The political territory of industrial reform differs substantially from that of agriculture. As Chinese commentators often point out, urban/industrial reform is more complex and thus politically more difficult than its rural counterpart. The term ‘complex’ here refers not only to diversity, but also to the threatened interests and potentially uncooperative attitudes of the denizens of this sector. The political significance of industrial reform is arguably much greater than that of agricultural reform. The political credibility of the regime depends heavily on industrial performance, both in enhancing national power and raising mass living standards. Moreover, state industry has become the material base of the Party/state itself, providing the main source of state revenues; in 1980, for example, 83 per cent of government revenue derived from industry and 82 per cent from the state sector (SSB 1990: pp. 209–11). Industry also creates the working class which, in both theory and practice, has constituted a crucial base of political support for the CCP.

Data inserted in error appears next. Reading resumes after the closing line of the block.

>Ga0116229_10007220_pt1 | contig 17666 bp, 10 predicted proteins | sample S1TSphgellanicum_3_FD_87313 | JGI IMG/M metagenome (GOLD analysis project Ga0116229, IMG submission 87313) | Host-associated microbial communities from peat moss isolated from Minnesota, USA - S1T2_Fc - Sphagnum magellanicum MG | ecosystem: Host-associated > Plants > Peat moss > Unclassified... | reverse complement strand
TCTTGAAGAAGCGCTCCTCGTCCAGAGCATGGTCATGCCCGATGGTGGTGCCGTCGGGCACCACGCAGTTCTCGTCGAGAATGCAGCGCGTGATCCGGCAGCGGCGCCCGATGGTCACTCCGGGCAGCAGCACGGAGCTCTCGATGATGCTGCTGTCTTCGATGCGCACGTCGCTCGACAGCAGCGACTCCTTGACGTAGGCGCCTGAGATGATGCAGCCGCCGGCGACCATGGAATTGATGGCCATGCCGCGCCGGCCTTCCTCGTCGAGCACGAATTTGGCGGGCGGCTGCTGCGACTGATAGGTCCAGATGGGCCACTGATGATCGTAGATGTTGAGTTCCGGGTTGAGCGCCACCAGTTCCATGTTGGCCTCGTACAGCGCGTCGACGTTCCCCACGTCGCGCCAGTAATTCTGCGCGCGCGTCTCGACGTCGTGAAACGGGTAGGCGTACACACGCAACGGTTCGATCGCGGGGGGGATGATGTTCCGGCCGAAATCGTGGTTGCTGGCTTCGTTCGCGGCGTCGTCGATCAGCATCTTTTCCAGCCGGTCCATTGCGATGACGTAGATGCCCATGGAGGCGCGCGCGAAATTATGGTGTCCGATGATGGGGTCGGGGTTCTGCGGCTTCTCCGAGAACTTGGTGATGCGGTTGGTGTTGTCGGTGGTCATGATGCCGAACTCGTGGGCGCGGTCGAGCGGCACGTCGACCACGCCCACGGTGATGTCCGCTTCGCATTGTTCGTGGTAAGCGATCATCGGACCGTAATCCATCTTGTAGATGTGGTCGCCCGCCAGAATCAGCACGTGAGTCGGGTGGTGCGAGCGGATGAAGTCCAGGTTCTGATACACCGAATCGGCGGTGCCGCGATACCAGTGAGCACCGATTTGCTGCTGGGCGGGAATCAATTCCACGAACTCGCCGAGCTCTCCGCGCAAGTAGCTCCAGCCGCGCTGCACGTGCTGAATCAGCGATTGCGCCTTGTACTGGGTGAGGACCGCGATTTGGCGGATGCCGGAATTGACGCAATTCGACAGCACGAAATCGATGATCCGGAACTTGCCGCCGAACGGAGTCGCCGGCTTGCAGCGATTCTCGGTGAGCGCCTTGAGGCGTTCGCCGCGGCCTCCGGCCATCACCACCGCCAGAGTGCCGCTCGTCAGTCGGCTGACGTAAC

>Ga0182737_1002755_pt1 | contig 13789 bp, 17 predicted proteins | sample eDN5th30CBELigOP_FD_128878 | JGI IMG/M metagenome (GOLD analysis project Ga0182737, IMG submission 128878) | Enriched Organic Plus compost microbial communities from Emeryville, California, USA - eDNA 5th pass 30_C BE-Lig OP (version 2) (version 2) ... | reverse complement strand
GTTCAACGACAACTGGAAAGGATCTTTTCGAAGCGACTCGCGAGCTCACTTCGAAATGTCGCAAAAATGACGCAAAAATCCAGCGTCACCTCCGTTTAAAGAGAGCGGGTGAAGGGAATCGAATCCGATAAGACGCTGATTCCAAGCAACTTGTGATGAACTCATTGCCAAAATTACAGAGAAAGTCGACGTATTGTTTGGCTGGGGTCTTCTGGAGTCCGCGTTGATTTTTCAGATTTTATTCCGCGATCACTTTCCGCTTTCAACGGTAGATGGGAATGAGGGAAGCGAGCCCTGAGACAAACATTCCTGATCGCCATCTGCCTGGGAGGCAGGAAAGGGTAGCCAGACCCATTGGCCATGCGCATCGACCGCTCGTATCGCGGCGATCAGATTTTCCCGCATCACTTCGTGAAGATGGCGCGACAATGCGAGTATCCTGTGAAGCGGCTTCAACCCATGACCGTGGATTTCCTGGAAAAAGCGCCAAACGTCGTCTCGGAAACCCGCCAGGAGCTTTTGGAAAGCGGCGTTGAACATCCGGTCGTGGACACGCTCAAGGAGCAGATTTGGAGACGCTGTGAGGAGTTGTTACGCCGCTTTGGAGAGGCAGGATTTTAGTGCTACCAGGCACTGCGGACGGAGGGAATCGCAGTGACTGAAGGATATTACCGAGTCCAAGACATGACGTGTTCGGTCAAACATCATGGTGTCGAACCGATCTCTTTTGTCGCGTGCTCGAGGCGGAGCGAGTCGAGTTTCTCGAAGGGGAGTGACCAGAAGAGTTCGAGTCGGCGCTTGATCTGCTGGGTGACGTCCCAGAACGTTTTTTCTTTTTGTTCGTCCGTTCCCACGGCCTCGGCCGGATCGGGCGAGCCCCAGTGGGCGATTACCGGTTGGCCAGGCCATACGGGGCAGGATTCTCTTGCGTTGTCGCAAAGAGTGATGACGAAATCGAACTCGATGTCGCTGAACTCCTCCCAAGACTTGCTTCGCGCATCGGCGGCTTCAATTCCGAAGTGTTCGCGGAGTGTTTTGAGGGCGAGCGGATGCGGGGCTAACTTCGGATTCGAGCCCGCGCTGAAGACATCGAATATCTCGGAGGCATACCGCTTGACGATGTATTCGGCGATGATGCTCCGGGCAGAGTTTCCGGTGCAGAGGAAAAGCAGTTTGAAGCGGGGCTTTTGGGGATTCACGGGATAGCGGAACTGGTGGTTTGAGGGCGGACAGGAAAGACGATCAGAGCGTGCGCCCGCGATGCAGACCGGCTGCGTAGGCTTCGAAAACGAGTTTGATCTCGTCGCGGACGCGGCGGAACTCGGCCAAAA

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- 9.For example, see the reservations expressed by Dong Fureng, interviewed in China Daily 30 December, 1987, p. 4.Google Scholar
- 12.For an overview of different opinions on this issue, see Liu Guoguang and Zhao Renwei, ‘The share system, a new task in changing ownership relations’, Jingji Ribao (Economic Daily) 2 November 1985, in SWB 8110.Google Scholar
- 13.Zuo Mu, ‘On the contract management responsibility system’, People’s Daily, 15 June 1987.Google Scholar
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